By Barry Parker (gCaptain) –
Green Corridors, conceived a year ago through the Clydebank Declaration at COP26 taking place along the banks of the River Clyde in Glasgow, are set to move rapidly beyond the talking stage towards real implementations and demonstration projects.
One definition of a corridor, taken from a just-released American Bureau of Shipping (ABS) publication on the subject, is: “the geographical connection between two locations (could be specific maritime routes or it could be multiple ports between two regions) and the enabling environment that helps reduce emissions.”
Different facilitators of the corridors offer different definitions of what, exactly, a green corridor is.
At a high level, all encompass ships’ profitably hauling cargo in a range of ports where cleaner fuels are readily available. Owners and operators of vessels, charterers, fuel suppliers, port operators and governmental regulators are all part of the mix.
In conjunction with the recent SHIPPINGInsight 2022 event held in Stamford, Connecticut, the ABS organized an excellent panel discussion on the subject of these corridors, and how to get them started, moderated by David Walker from ABS’s Global Government Services office outside Washington, D.C. The panel included representatives from shipowners Crowley and Pasha, the Blue Sky Maritime Coalition, and the American Association of Port Authorities (AAPA).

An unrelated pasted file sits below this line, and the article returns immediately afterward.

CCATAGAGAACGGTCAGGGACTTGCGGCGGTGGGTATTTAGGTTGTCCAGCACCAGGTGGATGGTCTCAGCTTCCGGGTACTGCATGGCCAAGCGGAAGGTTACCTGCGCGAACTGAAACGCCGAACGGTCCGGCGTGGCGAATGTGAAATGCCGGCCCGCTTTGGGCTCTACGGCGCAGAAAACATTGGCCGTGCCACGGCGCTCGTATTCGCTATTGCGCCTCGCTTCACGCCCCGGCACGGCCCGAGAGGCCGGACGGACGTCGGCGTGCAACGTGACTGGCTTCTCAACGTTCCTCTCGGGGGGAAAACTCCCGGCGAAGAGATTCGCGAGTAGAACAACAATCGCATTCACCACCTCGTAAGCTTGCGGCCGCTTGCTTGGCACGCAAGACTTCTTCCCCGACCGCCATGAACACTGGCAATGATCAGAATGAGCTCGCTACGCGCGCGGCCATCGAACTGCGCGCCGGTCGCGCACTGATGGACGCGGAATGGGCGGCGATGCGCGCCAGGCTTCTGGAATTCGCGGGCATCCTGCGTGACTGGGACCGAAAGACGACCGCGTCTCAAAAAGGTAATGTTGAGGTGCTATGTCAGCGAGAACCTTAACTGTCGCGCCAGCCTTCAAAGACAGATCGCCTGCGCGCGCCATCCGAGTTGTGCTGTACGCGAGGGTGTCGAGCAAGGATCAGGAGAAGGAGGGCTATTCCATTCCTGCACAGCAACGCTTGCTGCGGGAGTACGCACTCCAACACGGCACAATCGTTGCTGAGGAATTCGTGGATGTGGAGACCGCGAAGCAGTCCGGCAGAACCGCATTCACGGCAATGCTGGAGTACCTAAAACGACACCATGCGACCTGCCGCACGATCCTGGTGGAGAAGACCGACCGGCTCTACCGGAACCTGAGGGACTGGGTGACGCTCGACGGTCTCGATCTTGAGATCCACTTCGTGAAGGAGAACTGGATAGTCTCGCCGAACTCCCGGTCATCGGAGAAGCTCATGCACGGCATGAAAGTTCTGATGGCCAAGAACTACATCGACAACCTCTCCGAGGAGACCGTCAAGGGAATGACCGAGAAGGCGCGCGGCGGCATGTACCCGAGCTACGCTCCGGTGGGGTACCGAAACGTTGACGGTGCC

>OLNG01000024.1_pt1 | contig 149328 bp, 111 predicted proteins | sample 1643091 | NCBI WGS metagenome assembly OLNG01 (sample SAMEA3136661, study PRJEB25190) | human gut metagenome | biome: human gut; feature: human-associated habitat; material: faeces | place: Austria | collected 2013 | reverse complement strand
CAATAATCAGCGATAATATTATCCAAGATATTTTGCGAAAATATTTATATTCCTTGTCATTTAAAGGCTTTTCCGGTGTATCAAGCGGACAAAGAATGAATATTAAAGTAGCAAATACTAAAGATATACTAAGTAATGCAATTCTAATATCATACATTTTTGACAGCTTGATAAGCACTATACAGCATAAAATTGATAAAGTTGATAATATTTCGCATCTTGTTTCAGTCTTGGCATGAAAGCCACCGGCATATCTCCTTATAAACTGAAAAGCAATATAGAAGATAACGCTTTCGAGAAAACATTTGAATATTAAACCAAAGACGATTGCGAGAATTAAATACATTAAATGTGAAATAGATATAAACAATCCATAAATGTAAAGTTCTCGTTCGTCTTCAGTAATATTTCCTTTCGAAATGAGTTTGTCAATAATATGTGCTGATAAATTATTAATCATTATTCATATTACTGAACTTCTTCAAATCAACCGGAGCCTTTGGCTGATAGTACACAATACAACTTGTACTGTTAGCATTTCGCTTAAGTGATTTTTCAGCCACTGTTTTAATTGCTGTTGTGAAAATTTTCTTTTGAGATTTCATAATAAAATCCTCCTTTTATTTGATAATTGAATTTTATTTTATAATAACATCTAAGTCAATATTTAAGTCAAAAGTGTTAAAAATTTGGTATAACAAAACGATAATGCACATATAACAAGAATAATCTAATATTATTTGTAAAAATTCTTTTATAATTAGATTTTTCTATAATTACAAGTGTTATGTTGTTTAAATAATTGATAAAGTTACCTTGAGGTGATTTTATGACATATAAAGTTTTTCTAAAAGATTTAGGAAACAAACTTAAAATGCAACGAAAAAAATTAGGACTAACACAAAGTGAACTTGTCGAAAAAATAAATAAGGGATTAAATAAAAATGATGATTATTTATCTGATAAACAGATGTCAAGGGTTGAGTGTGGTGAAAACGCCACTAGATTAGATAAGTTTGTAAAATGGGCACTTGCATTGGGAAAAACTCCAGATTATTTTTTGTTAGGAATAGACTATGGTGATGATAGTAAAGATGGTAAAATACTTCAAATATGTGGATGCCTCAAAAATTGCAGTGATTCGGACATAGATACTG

gCaptain’s full coverage: Green shipping corridors
Much has been written about the vessel side, and the role of shipowners, but the vital but underappreciated role of ports (a key ingredient, perhaps the glue, in the recipe for industry decarbonization) has received less attention. Panelist Ian Gansler, representing AAPA, spoke through the lens of ports competing for calls by vessels requiring new/ alternative fuels. “There are going to be few choices where those vessels can call,” he suggested, alluding to the competition to draw in vessels (following along the lines, in the recent 18 months, of restless cargo owners shifting their moves to ports with less congestion).
“They will know that there are only so many ports where the vessels will call that will have those fuels available,” he said. He also talked about the ports working to entice suppliers of new fuels to come into their geographies, which, in turn, will attract new business for the ports.
The AAPA panel member said that the corridor concept was a great way to spearhead the introduction of new fuels into shipping trades, suggesting that different corridors may offer different fuels. He also hinted at the opportunity for carriers to gently prod port authorities to support the infrastructures for specific fuels, and, in so doing, “reduce some of the risks for investing in these new technologies.”
Close to home, in North America, there are early discussions of shipping corridors along the U.S. Gulf Coast (with some ties to an inchoate Federal program to develop regional “Hydrogen Hubs” where green hydrogen could be produced), as well as in the Great Lakes region, which, importantly, is somewhat self-contained. ABS’s Mr. Walker also referred to the “Marine Highways” that have been mapped out by the U.S. Maritime Administration (MARAD); “We see them as being very critical connections.” He said that MARAD, while following the progress of international corridors, “is very keen to create regional corridors in the U.S.”
As repeated throughout SHIPPINGInsight and numerous other industry events, cooperation and collaboration are required to build the corridors. As ABS’s top man, Chris Wiernicki, has said on multiple occasions, shipping needs to become more of a team sport.
Sign up for our newsletter